The sense that something is wrong in British education is spreading far and wide. Even Eton headmaster Tony Little has complained that the government’s expressed appetite for aping China’s academic system – which ranks highly in international comparisons of literacy and numeracy – would create a generation of children who can pass exams but are deficient in vital skills such as the capacity to think laterally or imaginatively.
Little, who made headlines over the summer with his views, still wants to “stand up for robust academic rigour” and, as the outgoing headmaster of the UK’s best-known public school, no one would expect him to question the underlying conviction of English education that sorting children by exam results has great merit. But he is now apparently concerned that as A* and A grades become so vital, learning softer skills is becoming devalued. And he believes that the practice of students completing exam papers alone, in silence, should be overhauled to better prepare them for “a world in which, for much of the time, they will need to work collaboratively”.
Being assessed in silence is on the increase. Coursework is being downgraded as GCSEs and A levels become more “traditional”. Meanwhile, Russell Group universities are becoming much stricter over which qualifications they will accept. And even as they allow ever-greater numbers of students into their hallowed halls, their marketing departments stress how prestigious it is to gain entry into their particular university – thereby talking up the importance of exam results as they implicitly talk down the “competition”.
One explanation for this trend is that the education system we get reflects the society we live in. Among the most salient trends in British and, particularly, English society in recent years is growing economic inequality. Schools and universities could be seen to be adapting to, and reinforcing, that reality.
Consider the six wealthy countries examined by Daron Acemoglu, Killian professor of economics at the Massachusetts Institute of Technology, and James Robinson, Florence professor of government at Harvard University, for their 2012 book Why Nations Fail. The graph below shows how they have diverged in terms of the proportion of total income taken by their wealthiest 1 per cent over the past 100 years. Since 1980, that proportion has shot up in the US, the UK and – more surprisingly – Sweden, while largely holding steady in Germany and France and declining slightly in the Netherlands. Sweden still ranks as the second most equitable nation by this measure, its wealthiest 1 per cent taking only half as much as the 1 per cent in the US. In a blog posting, Acemoglu and Robinson say: “It is far from obvious that all of these [income] changes are explained by global trends. There is therefore a prima facie case that other factors – and yes, domestic and political ones – have also played a major role.”
During the 1970s and early 1980s, a choice was made in the US, and to a lesser extent in the UK, to let inequality rip. In the UK, this was driven by the dominance of a large group of predominantly English Conservative voters, some of whom reaped a short-term benefit, the rest being convinced by politicians that there is no alternative in the “global race”. So the UK shifted from being the second most economically equitable of the six countries in 1970, to being the second most inequitable a generation later. Young people growing up in Germany, France, Sweden or the Netherlands now enter a far more equitable workplace than that confronting UK school and university leavers, whose lifetime financial rewards will depend much more heavily on how they performed in school examinations.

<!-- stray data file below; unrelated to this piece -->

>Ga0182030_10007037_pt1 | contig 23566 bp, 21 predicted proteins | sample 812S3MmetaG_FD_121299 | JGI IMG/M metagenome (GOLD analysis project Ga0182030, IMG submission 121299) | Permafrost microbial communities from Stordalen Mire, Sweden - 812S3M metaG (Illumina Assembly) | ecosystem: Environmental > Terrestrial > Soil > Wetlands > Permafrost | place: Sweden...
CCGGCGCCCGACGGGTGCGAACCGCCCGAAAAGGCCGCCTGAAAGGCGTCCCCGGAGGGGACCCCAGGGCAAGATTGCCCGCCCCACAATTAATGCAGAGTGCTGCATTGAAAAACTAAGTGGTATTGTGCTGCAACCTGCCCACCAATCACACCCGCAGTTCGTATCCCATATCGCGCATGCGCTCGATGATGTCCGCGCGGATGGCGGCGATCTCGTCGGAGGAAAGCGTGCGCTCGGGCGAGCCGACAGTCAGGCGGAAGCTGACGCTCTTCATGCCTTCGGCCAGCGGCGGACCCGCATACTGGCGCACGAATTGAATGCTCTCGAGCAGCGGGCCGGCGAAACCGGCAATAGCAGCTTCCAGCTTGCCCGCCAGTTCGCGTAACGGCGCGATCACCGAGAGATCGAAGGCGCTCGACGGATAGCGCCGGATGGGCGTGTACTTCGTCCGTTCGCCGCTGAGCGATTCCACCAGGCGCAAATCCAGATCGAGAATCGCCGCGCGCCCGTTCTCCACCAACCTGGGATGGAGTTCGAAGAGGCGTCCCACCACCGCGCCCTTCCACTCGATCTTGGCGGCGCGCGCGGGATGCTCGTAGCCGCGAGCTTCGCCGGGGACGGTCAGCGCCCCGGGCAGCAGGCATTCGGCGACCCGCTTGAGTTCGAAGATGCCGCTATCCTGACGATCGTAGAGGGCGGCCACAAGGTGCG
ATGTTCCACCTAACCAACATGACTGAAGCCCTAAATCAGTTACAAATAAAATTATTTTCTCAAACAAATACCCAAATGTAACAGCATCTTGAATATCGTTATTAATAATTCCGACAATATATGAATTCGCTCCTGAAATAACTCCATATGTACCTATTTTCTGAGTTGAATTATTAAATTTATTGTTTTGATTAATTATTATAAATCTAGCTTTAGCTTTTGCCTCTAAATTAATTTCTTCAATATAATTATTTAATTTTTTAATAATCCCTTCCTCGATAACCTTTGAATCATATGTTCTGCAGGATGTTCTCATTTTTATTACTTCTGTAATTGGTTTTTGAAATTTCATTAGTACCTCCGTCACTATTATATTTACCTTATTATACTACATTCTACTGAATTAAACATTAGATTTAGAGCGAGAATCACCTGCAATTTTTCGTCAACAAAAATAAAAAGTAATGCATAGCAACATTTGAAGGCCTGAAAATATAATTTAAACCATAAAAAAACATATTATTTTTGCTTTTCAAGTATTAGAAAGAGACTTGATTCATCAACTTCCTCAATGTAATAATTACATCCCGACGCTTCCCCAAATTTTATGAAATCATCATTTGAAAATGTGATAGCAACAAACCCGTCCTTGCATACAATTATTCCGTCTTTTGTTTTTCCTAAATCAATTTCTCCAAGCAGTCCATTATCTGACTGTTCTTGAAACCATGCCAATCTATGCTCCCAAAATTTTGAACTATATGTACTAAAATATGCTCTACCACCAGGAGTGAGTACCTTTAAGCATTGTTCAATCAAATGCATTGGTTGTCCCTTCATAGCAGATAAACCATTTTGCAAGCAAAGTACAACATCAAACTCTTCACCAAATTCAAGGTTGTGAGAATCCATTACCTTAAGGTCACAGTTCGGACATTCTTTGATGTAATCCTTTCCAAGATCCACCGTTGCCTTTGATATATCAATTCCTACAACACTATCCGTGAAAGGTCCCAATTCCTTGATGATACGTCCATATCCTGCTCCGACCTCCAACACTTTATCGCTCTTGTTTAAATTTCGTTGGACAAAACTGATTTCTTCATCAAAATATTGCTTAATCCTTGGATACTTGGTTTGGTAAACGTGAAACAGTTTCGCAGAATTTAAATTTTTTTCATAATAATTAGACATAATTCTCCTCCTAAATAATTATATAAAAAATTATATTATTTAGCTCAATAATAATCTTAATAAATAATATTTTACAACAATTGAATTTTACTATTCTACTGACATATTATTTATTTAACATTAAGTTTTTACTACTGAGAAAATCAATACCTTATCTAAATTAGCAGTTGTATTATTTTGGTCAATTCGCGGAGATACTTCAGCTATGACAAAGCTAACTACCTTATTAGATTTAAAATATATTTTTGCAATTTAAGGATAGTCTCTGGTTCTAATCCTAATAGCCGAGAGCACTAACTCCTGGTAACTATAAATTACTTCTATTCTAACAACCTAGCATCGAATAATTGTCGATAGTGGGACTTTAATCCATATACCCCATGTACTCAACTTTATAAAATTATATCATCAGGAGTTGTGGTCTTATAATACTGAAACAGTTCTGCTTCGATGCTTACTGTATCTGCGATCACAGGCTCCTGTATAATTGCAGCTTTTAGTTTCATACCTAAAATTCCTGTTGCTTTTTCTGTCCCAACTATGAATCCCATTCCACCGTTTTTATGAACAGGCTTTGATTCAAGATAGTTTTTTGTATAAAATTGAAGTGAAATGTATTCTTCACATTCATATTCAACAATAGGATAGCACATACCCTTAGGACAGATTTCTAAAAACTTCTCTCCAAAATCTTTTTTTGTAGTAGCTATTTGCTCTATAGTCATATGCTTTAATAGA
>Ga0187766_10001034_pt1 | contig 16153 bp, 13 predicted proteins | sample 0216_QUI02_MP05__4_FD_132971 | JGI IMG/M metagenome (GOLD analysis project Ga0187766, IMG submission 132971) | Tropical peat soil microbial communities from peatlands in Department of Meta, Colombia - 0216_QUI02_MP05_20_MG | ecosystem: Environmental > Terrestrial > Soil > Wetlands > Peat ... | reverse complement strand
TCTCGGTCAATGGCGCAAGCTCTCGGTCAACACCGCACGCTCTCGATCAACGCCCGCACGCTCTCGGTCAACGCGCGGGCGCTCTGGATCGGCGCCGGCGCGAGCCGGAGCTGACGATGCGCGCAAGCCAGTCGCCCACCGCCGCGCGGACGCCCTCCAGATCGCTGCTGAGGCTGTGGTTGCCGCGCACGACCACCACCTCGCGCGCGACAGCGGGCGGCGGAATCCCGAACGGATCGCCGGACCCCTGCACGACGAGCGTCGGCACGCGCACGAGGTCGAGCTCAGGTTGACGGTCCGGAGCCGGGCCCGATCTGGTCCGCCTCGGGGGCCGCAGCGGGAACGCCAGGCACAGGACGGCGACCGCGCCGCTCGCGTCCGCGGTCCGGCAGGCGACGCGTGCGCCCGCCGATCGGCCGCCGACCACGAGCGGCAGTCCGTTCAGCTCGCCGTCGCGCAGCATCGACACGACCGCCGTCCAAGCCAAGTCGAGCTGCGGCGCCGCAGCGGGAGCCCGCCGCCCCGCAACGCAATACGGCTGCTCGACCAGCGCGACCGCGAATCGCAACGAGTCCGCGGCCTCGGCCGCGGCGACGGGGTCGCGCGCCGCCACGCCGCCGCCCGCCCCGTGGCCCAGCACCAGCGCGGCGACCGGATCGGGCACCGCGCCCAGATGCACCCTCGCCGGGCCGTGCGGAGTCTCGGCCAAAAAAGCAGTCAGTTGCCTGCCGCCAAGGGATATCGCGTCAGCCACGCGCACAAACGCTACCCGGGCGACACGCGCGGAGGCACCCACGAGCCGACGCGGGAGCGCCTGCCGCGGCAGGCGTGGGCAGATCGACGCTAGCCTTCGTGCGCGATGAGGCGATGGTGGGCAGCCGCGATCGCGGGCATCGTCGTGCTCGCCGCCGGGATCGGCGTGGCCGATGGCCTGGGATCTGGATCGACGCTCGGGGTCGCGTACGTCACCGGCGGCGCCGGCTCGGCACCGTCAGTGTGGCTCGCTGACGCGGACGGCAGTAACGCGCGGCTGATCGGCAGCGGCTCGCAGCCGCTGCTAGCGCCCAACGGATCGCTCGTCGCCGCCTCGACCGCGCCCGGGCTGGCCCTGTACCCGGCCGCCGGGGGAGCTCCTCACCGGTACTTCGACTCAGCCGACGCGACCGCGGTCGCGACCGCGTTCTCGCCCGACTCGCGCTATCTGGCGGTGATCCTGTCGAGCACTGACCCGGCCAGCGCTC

In the US, the wealthiest 1 per cent of the population now takes 20 per cent of all income before tax. In the UK, that figure stands at around 15 per cent. In France, it is 10 per cent and in the Netherlands it was 6.3 per cent when last measured in 2012. If you want a single summary statistic to describe each society, it is hard to find a better one than this. In addition, all these figures may, in reality, be higher since the calculations rely on tax records, and the highest rewarded of all try hardest to avoid paying tax on all of their income.
Income inequalities are relatively low in many countries and are not rising everywhere. In the economically successful Netherlands they remain at 1970s British levels. The Netherlands is not the economic basket case that opponents of greater equality like to suggest the UK was then. Some of the international comparisons are simply staggering. In his new book, The Establishment: And How They Get Away with It, Owen Jones refers to statistics that suggest that there are more people paid more than €1 million (£800,000) a year in the UK operations of Barclays Bank than there are in Japan’s entire banking system and all other industry sectors combined. The 1 per cent in Japan takes a smaller – fairer – share than even the best-paid employees in the Netherlands.
The pernicious influence of economic inequality on societies is now widely recognised to be pervasive. Of course, even when strong correlations are found between inequality and societal ills, there are many intervening factors at play: young adults in the US, for instance, don’t wake up in the morning, check the Gini coefficient of income inequality and then make a decision as to whether to commit a crime that day. But economic inequality remains the single strongest predictor of variations in international rates of imprisonment, as it does for mental health and social mobility.
In an unequal society most have to accept below average incomes, since the median income (the top income of the bottom 50 per cent) is so very much lower than the arithmetic mean (the latter is pushed up by high, very high and ultra-high earners). Numeracy levels in the six wealthy countries examined earlier, as assessed by the Organisation for Economic Cooperation and Development, display an almost perfect inverse relationship to the countries’ levels of economic inequality. So in places where the rich take far more, young people find it harder to understand why there can be such large differences between the median and the mean. Youngsters reflect the societies in which they live. The mechanisms will be complex; the outcomes are often simple to see. Similar relations are found when comparing levels of literacy between nations. The more economically equitable societies are the more able overall.